October 22, 2014

Elyria
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Nagel Road interchange vote on hold

CLEVELAND — Despite a consultant’s report that says a proposed new Interstate 90 interchange in Avon won’t have a significant impact on development in the region, Elyria Mayor Bill Grace continues to oppose the interchange plan.

“The clear losers in this scenario are the city of Elyria, which I represent,” Grace said. “I would also say the city of Westlake is a loser.”

Grace isn’t alone in his opposition to the $19 million interchange — which would be built with money from the city of Avon, private business and a tax agreement and could be open for traffic as early as 2009. Many Cuyahoga County officials also oppose the plan, saying it would steal business from their communities and increase urban sprawl.

A planned vote on the interchange by the Northeast Ohio Areawide Coordinating Agency set for Friday was delayed until next month at the request of Avon.

Avon Mayor Jim Smith said he and businesses that plan to build in the area, including the Cleveland Clinic and the Richard Jacobs Group, wanted to give NOACA members time to review the plan.

Cleveland Clinic CEO Toby Cosgrove urged NOACA to approve the interchange when the vote does come, saying it would help with the proposed 170,000-square-foot medical facility off Nagel Road, near the proposed interchange.

Lorain County Commissioner Ted Kalo said negotiations are under way to cut a deal with opponents of the plan — including the Cuyahoga County commissioners — to change their minds.

Avon Planning Coordinator Jim Piazza said the city is willing to work with surrounding communities, but it’s not going to be just Avon giving other cities money.

“We are certainly willing to sit down and discuss revenue sharing within the region,” he said.

Grace, one of the few Lorain County officials who opposes the plan, said he believes that the creation of a new interchange would draw retail and other businesses that do well at highway access points away from Elyria and other communities. Some of that business could come from Midway Mall, which has already lost one anchor store this year.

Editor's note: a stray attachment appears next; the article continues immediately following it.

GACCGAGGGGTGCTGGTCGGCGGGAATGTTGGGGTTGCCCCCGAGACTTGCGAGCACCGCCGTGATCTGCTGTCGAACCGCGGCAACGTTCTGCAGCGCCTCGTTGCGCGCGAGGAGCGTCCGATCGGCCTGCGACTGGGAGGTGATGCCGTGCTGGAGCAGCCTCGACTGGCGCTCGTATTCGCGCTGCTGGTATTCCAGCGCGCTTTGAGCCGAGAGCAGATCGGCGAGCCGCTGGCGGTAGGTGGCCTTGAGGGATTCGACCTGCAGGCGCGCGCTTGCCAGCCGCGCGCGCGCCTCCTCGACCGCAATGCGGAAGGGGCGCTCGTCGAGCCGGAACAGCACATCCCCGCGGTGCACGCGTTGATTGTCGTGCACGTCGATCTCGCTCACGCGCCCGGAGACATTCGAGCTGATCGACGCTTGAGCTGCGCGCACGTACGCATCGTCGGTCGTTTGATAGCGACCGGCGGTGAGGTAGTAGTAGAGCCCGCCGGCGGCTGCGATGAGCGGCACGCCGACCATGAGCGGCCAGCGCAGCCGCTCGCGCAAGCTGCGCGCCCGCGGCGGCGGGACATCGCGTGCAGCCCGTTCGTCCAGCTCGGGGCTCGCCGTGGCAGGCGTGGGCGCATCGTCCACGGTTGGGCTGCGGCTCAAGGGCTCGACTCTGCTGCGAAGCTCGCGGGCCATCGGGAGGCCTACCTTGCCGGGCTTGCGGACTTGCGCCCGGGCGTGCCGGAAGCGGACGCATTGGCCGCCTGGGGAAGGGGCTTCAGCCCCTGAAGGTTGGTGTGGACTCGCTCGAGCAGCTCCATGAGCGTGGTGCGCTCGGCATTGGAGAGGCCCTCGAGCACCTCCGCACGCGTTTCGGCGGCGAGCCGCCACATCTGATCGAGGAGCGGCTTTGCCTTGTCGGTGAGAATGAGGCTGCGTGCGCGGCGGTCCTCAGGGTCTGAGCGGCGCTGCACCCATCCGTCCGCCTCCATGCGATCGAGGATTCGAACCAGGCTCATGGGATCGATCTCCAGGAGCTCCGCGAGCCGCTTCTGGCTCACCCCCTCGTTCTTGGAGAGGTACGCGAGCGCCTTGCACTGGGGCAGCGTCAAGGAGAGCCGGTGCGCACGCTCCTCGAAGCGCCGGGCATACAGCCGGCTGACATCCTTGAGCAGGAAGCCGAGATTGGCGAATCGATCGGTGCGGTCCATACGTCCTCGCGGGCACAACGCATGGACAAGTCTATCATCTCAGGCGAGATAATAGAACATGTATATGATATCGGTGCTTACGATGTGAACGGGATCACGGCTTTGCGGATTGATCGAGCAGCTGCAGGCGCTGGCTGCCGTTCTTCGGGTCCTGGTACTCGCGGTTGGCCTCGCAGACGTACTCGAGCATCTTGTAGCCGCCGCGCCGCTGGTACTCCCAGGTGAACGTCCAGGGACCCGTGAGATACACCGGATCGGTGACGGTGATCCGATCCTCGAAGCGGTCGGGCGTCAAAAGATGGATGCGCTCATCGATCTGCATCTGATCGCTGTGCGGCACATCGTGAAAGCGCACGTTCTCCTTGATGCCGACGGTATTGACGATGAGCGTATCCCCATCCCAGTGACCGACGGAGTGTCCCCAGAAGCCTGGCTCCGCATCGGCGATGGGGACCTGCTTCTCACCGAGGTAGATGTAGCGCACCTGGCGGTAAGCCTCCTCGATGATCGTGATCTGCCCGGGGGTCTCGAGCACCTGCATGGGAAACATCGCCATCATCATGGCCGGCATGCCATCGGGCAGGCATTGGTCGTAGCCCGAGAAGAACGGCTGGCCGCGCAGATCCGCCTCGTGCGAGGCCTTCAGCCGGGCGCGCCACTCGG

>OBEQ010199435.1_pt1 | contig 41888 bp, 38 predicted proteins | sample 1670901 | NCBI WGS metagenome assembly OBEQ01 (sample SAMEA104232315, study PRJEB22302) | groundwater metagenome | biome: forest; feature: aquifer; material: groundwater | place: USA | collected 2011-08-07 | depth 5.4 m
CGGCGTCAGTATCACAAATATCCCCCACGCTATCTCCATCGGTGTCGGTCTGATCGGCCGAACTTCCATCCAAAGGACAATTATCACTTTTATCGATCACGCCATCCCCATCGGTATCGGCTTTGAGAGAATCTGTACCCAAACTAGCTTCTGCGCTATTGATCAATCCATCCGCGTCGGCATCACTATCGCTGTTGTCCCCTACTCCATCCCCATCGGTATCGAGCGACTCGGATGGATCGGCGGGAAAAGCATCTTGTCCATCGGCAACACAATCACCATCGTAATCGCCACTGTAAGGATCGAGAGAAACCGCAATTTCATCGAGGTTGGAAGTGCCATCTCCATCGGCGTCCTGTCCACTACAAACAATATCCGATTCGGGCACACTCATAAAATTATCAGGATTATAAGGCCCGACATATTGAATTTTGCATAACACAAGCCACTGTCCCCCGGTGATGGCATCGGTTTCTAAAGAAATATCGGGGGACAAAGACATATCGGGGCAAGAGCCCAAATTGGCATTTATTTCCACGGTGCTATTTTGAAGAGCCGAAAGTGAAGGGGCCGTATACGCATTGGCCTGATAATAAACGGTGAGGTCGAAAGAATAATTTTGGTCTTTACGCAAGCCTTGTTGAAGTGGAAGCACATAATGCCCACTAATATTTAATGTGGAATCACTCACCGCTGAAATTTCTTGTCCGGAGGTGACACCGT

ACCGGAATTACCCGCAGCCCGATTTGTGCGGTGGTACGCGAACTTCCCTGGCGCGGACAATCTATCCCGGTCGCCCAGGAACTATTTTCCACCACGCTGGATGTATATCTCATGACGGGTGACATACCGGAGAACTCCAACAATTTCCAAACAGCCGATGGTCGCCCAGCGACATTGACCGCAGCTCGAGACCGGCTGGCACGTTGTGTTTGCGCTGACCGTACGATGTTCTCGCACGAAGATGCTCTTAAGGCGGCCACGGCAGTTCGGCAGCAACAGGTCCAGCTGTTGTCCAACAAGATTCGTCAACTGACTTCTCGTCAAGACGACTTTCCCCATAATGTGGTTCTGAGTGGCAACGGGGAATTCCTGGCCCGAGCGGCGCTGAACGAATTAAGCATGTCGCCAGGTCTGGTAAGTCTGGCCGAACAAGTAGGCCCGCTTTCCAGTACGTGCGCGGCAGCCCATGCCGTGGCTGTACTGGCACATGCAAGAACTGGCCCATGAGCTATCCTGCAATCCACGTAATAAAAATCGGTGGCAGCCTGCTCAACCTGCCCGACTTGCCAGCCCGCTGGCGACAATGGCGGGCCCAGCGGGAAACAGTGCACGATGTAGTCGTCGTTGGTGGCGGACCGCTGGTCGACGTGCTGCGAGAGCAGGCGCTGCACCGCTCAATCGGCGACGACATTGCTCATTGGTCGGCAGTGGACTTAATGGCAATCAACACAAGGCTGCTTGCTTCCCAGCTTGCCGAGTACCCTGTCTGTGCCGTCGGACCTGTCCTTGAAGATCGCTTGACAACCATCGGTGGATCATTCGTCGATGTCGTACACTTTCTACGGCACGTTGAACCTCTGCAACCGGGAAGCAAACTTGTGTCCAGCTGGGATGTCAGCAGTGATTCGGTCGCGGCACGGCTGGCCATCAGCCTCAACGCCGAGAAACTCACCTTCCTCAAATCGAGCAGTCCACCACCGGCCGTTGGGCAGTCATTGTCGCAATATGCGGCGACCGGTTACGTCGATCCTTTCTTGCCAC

J.C. Penney, which has a location at the mall, recently announced plans to open another store on state Route 83 in Avon. Grace said he doubts the Midway Mall location will survive for long with another store so near.

Grace also told his fellow NOACA members that since the consultant didn’t believe there would be any real impact on development once the interchange opens, there was no reason to build it. The effect on Midway Mall is obvious, he said.

“Absent of it helping, it’s going to hurt,” he said.

Smith scoffed at the notion that a new interchange will kill business in other communities.

“It’s just another interchange,” Smith said. “It’s not going to make or break Elyria or Cleveland.”

Kalo said he’s hopeful that the interchange will be approved, although if a deal can’t be worked out and Cuyahoga County commissioners invoke their power of a weighted vote — which would allow them to count each of their votes as four votes — it could spell the end of the plan.

But whether the Cuyahoga County commissioners will be able to use a weighted vote is up in the air.

Geauga County Commissioner Craig Albert said that since not every member of the 35-member NOACA board is elected, the law allowing weighted votes might not apply and each member’s vote should count only once. A legal opinion is expected by the time the NOACA board meets again Oct. 12 to decide the issue.

Contact Brad Dicken at 329-7147 or bdicken@chroniclet.com.